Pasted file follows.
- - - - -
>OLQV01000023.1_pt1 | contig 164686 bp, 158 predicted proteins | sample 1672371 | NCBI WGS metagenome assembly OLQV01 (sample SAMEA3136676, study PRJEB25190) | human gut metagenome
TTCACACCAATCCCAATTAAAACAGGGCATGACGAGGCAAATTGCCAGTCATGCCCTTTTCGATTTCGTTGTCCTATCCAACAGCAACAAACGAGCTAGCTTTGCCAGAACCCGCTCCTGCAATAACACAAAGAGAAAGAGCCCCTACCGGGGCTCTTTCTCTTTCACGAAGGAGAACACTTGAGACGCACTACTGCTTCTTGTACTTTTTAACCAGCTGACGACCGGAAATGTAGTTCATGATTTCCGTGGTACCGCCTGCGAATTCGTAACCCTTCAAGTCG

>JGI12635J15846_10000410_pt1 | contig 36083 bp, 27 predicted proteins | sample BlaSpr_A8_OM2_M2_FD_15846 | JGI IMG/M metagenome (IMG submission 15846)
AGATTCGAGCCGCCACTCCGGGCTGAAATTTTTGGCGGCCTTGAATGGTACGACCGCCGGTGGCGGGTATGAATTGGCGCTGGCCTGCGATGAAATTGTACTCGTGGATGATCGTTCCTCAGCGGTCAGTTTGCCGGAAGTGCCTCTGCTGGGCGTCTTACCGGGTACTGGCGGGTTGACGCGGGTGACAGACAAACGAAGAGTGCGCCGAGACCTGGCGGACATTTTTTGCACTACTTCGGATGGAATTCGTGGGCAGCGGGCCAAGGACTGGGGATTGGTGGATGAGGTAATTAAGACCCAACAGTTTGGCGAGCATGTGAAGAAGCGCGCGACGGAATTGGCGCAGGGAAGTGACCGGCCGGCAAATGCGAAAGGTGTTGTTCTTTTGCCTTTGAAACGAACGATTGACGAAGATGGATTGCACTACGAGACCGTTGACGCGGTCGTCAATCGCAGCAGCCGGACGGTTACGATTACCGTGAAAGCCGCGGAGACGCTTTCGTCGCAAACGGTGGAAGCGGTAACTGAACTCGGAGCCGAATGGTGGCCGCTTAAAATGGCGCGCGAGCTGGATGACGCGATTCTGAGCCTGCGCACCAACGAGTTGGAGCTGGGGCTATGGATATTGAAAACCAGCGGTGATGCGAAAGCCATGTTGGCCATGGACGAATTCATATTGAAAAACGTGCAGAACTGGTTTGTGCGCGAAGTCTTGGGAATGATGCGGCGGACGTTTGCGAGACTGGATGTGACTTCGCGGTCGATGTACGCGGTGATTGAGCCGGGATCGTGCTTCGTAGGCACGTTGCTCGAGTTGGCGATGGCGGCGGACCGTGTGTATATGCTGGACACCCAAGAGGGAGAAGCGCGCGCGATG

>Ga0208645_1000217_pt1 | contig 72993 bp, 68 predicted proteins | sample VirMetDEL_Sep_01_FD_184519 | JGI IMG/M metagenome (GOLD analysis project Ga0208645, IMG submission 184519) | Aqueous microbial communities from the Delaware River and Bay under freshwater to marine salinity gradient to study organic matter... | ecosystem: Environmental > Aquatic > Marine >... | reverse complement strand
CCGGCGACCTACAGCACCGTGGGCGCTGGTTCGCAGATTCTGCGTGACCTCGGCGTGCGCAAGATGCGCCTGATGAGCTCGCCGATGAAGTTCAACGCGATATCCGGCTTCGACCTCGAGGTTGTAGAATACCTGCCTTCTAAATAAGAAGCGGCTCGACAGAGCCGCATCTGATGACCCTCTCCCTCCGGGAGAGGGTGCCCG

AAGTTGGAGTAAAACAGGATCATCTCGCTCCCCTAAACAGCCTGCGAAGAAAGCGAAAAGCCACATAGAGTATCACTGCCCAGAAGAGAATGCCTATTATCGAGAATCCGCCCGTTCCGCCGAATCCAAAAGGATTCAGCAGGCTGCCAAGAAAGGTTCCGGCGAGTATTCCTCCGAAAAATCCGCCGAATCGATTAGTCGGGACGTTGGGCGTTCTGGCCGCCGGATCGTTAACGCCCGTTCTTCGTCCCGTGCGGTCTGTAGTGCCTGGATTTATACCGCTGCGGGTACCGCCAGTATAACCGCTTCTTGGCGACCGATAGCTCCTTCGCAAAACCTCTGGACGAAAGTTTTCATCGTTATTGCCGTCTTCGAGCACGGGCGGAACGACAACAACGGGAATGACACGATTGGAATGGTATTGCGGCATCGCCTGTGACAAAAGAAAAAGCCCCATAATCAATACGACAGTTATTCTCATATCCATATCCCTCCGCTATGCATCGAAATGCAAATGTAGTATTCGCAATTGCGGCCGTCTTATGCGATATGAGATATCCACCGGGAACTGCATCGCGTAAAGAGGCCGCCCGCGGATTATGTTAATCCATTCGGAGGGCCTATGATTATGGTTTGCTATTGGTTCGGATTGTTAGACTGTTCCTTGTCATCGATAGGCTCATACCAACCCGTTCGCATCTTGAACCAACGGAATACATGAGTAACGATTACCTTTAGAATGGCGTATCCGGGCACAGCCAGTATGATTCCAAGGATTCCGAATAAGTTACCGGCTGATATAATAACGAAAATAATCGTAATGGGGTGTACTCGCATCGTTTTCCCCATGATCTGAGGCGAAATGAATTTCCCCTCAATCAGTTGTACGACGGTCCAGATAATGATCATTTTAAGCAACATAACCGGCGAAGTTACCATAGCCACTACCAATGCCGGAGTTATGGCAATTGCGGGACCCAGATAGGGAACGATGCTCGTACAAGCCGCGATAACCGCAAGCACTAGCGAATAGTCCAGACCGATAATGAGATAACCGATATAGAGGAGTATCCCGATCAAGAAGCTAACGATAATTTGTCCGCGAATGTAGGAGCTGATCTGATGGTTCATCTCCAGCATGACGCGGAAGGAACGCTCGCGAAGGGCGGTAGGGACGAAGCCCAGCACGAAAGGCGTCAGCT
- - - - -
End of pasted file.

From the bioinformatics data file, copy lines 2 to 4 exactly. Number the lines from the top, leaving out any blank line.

TTCACACCAATCCCAATTAAAACAGGGCATGACGAGGCAAATTGCCAGTCATGCCCTTTTCGATTTCGTTGTCCTATCCAACAGCAACAAACGAGCTAGCTTTGCCAGAACCCGCTCCTGCAATAACACAAAGAGAAAGAGCCCCTACCGGGGCTCTTTCTCTTTCACGAAGGAGAACACTTGAGACGCACTACTGCTTCTTGTACTTTTTAACCAGCTGACGACCGGAAATGTAGTTCATGATTTCCGTGGTACCGCCTGCGAATTCGTAACCCTTCAAGTCG

>JGI12635J15846_10000410_pt1 | contig 36083 bp, 27 predicted proteins | sample BlaSpr_A8_OM2_M2_FD_15846 | JGI IMG/M metagenome (IMG submission 15846)
AGATTCGAGCCGCCACTCCGGGCTGAAATTTTTGGCGGCCTTGAATGGTACGACCGCCGGTGGCGGGTATGAATTGGCGCTGGCCTGCGATGAAATTGTACTCGTGGATGATCGTTCCTCAGCGGTCAGTTTGCCGGAAGTGCCTCTGCTGGGCGTCTTACCGGGTACTGGCGGGTTGACGCGGGTGACAGACAAACGAAGAGTGCGCCGAGACCTGGCGGACATTTTTTGCACTACTTCGGATGGAATTCGTGGGCAGCGGGCCAAGGACTGGGGATTGGTGGATGAGGTAATTAAGACCCAACAGTTTGGCGAGCATGTGAAGAAGCGCGCGACGGAATTGGCGCAGGGAAGTGACCGGCCGGCAAATGCGAAAGGTGTTGTTCTTTTGCCTTTGAAACGAACGATTGACGAAGATGGATTGCACTACGAGACCGTTGACGCGGTCGTCAATCGCAGCAGCCGGACGGTTACGATTACCGTGAAAGCCGCGGAGACGCTTTCGTCGCAAACGGTGGAAGCGGTAACTGAACTCGGAGCCGAATGGTGGCCGCTTAAAATGGCGCGCGAGCTGGATGACGCGATTCTGAGCCTGCGCACCAACGAGTTGGAGCTGGGGCTATGGATATTGAAAACCAGCGGTGATGCGAAAGCCATGTTGGCCATGGACGAATTCATATTGAAAAACGTGCAGAACTGGTTTGTGCGCGAAGTCTTGGGAATGATGCGGCGGACGTTTGCGAGACTGGATGTGACTTCGCGGTCGATGTACGCGGTGATTGAGCCGGGATCGTGCTTCGTAGGCACGTTGCTCGAGTTGGCGATGGCGGCGGACCGTGTGTATATGCTGGACACCCAAGAGGGAGAAGCGCGCGCGATG